Chancellor Phillip Hammond sought to pull some electorate-pleasing rabbits out of the hat with his Autumn 2017 budget, but even these potentially popular policies risk being overshadowed by grim forecasts for the economy.
Hammond’s speech began full of optimism and was steeped in the notion of progress. He described the budget as ‘outward looking,’ ‘balanced’ and looking ‘forward, not backward.’ However, the statistics released yesterday (22 November 2017) by the Office of Budget Responsibility (OBR) told a different story. GDP growth over the next five years is now expected to average just 1.4%: falling to 1.5% in 2017, 1.4% in 2018, and 1.3% in 2019- 2020, before rising to 1.5% in 2021 and 1.6% in 2022. Productivity growth has also been revised down.
Attempting to address concerns highlighted at the last general election - particularly criticisms levied at the price of housing and investment in the NHS – appeared as a consistent theme throughout the Chancellor’s budget announcement.
For many, the headline news from the budget will be the promise of zero stamp duty on properties up to the value of £300,000 for first-time buyers and the stamp duty relief for properties worth up to £500,000, again for first-time buyers. This will be welcomed by many struggling to get on to the property ladder, but it is worth recognising that the OBR have estimated that this will increase house prices by 0.3%, meaning a £900 increase, for example, on a home worth £300,000.
The much-talked about increase of homebuilding was also confirmed in the announcement, with the government committing to build 300,000 new homes a year by the mid-2020s. One and a half billion pounds will go to the Home Builders Fund to assist with the amount of homebuilding required to meeting this target, as well as delivering one million new homes along the Cambridge-Milton Keynes-Oxford corridor by 2050, as recommended by Lord Adonis’ National Infrastructure Commission report.
In terms of the NHS, £6.3 billion of additional funding has been announced in total, with £3.5 billion to be invested by 2023 and £2.8 billion in additional resources for improving NHS performance. Although significant, some, such as Nigel Edwards, Chief Executive of the Nuffield Trust, have already suggested it does not go far enough.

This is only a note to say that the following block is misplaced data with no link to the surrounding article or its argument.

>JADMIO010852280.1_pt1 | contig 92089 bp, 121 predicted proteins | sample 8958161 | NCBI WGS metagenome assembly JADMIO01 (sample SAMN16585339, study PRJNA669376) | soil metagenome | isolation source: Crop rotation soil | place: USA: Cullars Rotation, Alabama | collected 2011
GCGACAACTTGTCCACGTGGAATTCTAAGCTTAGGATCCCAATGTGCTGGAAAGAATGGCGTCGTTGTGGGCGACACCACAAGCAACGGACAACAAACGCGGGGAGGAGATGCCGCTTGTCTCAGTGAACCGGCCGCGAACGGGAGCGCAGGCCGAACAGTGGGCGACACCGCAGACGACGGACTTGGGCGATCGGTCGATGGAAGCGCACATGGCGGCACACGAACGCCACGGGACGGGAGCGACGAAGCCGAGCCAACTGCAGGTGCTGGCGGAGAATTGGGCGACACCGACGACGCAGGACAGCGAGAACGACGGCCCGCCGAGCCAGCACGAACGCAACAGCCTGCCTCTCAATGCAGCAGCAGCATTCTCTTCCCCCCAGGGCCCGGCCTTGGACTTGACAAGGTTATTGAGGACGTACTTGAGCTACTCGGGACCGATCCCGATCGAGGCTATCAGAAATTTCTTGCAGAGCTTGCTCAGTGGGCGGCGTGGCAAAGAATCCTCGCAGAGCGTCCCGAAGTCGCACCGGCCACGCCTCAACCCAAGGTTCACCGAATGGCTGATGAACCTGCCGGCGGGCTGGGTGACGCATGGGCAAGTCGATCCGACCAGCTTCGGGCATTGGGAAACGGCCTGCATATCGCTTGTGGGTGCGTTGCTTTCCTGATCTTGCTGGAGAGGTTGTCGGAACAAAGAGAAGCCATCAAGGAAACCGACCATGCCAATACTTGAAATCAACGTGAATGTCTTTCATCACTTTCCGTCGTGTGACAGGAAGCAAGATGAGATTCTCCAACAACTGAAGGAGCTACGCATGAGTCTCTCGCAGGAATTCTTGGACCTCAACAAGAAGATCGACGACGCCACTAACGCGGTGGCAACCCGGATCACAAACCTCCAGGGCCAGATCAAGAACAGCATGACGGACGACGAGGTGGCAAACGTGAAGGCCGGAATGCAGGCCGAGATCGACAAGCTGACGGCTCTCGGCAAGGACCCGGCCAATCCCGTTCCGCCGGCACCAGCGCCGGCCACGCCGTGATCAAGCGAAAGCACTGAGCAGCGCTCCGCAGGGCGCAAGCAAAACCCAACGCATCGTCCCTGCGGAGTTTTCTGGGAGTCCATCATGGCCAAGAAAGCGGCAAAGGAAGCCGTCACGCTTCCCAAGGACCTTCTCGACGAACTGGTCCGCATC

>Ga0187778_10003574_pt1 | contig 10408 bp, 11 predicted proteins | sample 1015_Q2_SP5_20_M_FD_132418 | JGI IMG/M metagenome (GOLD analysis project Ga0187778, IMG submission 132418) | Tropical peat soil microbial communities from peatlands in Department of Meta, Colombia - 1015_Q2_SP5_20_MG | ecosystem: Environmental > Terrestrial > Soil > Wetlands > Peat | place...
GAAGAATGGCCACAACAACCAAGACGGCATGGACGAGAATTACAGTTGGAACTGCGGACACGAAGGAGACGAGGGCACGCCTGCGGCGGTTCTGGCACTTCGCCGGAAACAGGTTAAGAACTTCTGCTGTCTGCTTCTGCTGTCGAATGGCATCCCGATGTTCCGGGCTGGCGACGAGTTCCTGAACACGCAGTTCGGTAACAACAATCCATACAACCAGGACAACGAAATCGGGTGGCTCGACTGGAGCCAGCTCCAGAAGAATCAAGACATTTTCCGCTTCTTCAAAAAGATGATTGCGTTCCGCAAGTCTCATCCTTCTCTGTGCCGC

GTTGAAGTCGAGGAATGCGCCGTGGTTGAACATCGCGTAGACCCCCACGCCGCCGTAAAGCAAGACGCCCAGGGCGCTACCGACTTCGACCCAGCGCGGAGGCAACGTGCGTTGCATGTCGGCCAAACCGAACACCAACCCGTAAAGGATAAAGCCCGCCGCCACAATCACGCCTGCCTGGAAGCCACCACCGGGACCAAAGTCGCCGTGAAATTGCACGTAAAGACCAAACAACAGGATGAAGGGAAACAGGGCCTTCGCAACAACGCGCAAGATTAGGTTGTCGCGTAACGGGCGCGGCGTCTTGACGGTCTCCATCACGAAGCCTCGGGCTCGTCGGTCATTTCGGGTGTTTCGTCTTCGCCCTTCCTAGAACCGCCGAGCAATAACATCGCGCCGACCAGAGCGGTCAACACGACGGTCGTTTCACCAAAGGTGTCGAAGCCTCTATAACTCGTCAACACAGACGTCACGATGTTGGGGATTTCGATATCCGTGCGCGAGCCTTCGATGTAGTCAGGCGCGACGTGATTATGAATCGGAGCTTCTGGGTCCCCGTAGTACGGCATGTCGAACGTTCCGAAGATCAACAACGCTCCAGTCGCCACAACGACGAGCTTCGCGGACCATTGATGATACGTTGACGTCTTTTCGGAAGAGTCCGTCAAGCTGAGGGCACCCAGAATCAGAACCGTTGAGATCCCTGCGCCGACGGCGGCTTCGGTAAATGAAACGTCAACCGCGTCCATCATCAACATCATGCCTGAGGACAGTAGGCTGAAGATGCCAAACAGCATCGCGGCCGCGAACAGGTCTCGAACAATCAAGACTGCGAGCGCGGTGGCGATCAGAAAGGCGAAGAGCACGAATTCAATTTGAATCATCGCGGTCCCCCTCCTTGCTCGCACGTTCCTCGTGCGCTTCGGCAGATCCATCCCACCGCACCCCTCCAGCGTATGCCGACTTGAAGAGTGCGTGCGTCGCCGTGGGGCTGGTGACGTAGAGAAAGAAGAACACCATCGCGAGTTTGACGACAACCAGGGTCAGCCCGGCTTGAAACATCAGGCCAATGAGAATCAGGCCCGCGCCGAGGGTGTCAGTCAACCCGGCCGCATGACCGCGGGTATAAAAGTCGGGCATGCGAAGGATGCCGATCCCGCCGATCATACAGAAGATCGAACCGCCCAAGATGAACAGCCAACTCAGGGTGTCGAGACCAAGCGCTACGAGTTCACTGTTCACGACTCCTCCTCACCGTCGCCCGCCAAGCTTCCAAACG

The impact of Brexit is being felt to the tune of £3 billion being set aside over two years for the negotiations. This is more than the amount allocated for improving the NHS and may prove controversial in certain circles.
Despite some of the doom and gloom mentioned above, there is some good news for certain parts of the population.
The much-anticipated 26-30 railcard was announced, in another potential concession to younger voters. However, as the railcard discounts will not apply on season tickets and at peak times, this may be seen as a missed opportunity by some to support cash strapped commuters.
This shift in policy focus to appeal to so-called ‘millennials’ was also evident in what the Chancellor did not mention in his speech. Unlike budget speeches in years gone by, little was said about pensions or social care and much more time was dedicated to planning for the economic future ahead.
Devolution was also highlighted as an ongoing priority for the current government. The government has agreed a ‘minded to’ devolution deal with the North of Tyne authorities, which will see £600 million of investment in the region over 30 years and create another new metro mayor, due to be elected in 2019.
In all, an interesting budget which offered some relatively novel moves from the Chancellor.
Freshwater delivers public affairs and strategic communications consultancy services for across private, public and not-for-profit sectors.